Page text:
Livestock Entrepreneurship in Kashmir – Long Way to Go

Provide rigorous training to budding cattle and sheep farmers

SOME years, while discussing the potential of sheep and cattle farming in Jammu and Kashmir at a workshop, local entrepreneurs expressed dismay at the lack of hands-on training. They complained that the government did not provide them with enough on-the-job training to make them professional cattle or sheep farmers.

In the summer of 2014, I visited a huge sheep farm in the Tangmarg region. I saw almost 300 sheep with a huge farm built on 10 earth canals. After a year, I learned that the farm was closed. I have seen many cattle, sheep and even poultry farms closed by budding entrepreneurs.

On the one hand, the government continues to advise educated youth to seek business opportunities in sheep and cattle farming, but authorities fail to provide practical training or proper hands-on training to these aspiring farmers. . The sheep and animal husbandry departments are asking young people to set up farms through various centrally sponsored programs and a lot of awareness is also being created, but very few people are aware of the challenges faced by sheep or cattle farmers. cattle face, especially in disease outbreaks. Last summer there was an outbreak of Foot and Mouth Disease (FMD) in sheep which is otherwise attributed to cattle, buffaloes and goats. I was in the grasslands of Pir Panjal at that time and know how desperate the sheep herders were who had trekked all the way through the dense forests of Yusmarg to see their sheep. Some were seen vaccinating the sheep themselves as vets from the sheep department were unavailable despite having annual summer camps in these areas for 3-4 months. Similarly, cattle farmers also face many problems especially when the cows are not doing well. The lack of fodder availability is also a big challenge for them.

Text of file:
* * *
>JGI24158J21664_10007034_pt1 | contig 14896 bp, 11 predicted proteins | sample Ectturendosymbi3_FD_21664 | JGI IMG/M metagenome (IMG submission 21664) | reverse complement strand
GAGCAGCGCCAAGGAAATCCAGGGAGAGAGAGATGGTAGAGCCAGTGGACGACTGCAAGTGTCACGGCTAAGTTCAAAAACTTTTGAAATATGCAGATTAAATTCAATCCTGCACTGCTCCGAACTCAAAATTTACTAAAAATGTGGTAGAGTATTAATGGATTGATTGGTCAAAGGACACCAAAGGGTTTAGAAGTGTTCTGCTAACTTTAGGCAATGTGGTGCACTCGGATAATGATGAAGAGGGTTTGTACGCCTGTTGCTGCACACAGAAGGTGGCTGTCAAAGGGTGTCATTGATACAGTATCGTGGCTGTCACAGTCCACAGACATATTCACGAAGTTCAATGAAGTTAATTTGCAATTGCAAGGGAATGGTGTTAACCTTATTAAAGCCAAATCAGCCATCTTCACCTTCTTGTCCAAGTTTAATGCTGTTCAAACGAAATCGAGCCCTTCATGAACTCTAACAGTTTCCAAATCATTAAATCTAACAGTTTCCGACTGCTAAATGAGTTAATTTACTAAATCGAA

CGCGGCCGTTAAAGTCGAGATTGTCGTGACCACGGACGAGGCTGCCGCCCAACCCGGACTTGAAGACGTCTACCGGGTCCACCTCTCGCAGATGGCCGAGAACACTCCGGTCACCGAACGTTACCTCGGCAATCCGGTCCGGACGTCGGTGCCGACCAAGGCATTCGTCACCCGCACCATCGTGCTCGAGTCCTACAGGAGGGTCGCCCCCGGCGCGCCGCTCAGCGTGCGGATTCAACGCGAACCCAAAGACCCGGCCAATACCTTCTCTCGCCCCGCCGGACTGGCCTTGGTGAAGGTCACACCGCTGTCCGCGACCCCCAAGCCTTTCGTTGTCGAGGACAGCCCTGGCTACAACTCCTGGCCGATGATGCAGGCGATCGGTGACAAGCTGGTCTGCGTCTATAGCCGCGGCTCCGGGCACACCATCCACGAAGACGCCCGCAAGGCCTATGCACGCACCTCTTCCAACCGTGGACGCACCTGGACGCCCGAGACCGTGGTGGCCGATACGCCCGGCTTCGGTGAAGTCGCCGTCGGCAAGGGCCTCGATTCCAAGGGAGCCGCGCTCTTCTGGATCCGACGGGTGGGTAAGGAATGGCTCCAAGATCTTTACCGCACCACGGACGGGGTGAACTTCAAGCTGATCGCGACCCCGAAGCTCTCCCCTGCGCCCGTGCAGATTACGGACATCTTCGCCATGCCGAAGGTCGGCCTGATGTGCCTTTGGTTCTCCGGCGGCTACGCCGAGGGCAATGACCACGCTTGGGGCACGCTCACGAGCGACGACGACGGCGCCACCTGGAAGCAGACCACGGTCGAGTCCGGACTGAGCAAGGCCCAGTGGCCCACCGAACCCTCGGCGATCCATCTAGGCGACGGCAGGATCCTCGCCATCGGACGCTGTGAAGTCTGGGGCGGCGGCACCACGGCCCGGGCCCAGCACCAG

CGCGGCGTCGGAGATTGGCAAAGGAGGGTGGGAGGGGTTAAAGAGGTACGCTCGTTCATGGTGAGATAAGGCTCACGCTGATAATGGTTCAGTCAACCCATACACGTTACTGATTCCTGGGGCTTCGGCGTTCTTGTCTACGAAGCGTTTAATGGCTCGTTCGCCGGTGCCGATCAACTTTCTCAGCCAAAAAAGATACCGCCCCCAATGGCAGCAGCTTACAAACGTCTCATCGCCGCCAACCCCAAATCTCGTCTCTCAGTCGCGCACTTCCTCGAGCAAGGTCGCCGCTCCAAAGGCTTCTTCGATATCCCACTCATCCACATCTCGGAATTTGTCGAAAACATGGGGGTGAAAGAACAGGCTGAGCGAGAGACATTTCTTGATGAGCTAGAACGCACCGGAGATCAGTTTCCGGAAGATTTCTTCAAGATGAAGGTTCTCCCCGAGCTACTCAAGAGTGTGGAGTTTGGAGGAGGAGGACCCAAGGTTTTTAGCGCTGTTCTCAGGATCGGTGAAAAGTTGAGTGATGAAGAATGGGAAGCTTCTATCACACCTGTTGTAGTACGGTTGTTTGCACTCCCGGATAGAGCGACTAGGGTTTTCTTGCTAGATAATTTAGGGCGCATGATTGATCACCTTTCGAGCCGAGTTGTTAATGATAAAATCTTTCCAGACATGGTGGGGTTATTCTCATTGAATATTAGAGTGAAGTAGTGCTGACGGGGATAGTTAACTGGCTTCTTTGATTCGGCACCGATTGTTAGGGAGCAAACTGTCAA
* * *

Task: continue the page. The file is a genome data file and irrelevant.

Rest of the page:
Practical training?

We lack Practical Training Centers (PTCs) in Jammu and Kashmir where budding entrepreneurs especially livestock entrepreneurs would be trained for few months. Neither the government nor any non-governmental organization (NGO) or other private entity has set up such centers at J&K. In these PTCs, livestock entrepreneurs would receive hands-on experience where they would live in an atmosphere to undertake training in cattle or sheep farming for at least two to three months.

It is impossible to create potential entrepreneurs by only giving them lectures in classrooms or auditoriums. Budding MBA graduates or other skilled young men and women might be fascinated by watching videos of Jersey cows or Australian Merino sheep during the training workshops, but once they start the herding units, it is an arduous task. They face many challenges. This leads to the closure of the units they establish.

As stated above, sheep are not much affected by foot and mouth disease in other states of India, but in Kashmir it is not a rare disease in sheep. This summer, even professional sheep farmers faced enormous challenges. We can understand what kind of ordeal the young entrepreneurs would have had to go through, especially at a time when they had sent their sheep to the mountain pastures.


Many educated young men and women start their sheep and beef farms by taking advantage of different government grant programs through the J&K Entrepreneurship Development Institute (JKEDI). I am sure that JKEDI would take the trainees to visit dairy farms, sheep farms and other similar places for which our young men and women are trained, but without staying on these farms and living in such an atmosphere, I believe that such visits won’t help create dedicated, professional dairy or sheep entrepreneurs at J&K.